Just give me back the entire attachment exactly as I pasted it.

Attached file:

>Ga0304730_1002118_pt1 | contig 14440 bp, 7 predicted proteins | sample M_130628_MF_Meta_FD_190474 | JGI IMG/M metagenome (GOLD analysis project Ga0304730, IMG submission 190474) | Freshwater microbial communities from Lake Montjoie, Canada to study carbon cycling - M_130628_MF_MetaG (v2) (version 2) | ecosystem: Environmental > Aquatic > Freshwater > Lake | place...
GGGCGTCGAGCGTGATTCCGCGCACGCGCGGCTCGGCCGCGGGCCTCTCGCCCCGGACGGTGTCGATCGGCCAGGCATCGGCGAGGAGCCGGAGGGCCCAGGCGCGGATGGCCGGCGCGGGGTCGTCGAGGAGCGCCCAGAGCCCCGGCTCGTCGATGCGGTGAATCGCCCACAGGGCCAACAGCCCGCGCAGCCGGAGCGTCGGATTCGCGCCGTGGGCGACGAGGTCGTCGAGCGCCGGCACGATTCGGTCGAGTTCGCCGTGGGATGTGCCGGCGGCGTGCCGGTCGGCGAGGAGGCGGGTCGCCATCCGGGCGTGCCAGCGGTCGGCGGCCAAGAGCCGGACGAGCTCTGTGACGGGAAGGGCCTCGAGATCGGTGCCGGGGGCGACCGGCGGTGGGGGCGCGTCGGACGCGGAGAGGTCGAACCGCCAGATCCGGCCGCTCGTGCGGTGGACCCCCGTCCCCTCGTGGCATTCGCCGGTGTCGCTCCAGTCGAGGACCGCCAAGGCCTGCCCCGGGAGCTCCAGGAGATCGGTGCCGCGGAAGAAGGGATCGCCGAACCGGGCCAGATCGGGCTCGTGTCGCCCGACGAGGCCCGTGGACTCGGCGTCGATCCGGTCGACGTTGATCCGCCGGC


>Ga0304730_1002118_pt1 | contig 14440 bp, 7 predicted proteins | sample M_130628_MF_Meta_FD_190474 | JGI IMG/M metagenome (GOLD analysis project Ga0304730, IMG submission 190474) | Freshwater microbial communities from Lake Montjoie, Canada to study carbon cycling - M_130628_MF_MetaG (v2) (version 2) | ecosystem: Environmental > Aquatic > Freshwater > Lake | place...
GGGCGTCGAGCGTGATTCCGCGCACGCGCGGCTCGGCCGCGGGCCTCTCGCCCCGGACGGTGTCGATCGGCCAGGCATCGGCGAGGAGCCGGAGGGCCCAGGCGCGGATGGCCGGCGCGGGGTCGTCGAGGAGCGCCCAGAGCCCCGGCTCGTCGATGCGGTGAATCGCCCACAGGGCCAACAGCCCGCGCAGCCGGAGCGTCGGATTCGCGCCGTGGGCGACGAGGTCGTCGAGCGCCGGCACGATTCGGTCGAGTTCGCCGTGGGATGTGCCGGCGGCGTGCCGGTCGGCGAGGAGGCGGGTCGCCATCCGGGCGTGCCAGCGGTCGGCGGCCAAGAGCCGGACGAGCTCTGTGACGGGAAGGGCCTCGAGATCGGTGCCGGGGGCGACCGGCGGTGGGGGCGCGTCGGACGCGGAGAGGTCGAACCGCCAGATCCGGCCGCTCGTGCGGTGGACCCCCGTCCCCTCGTGGCATTCGCCGGTGTCGCTCCAGTCGAGGACCGCCAAGGCCTGCCCCGGGAGCTCCAGGAGATCGGTGCCGCGGAAGAAGGGATCGCCGAACCGGGCCAGATCGGGCTCGTGTCGCCCGACGAGGCCCGTGGACTCGGCGTCGATCCGGTCGACGTTGATCCGCCGGC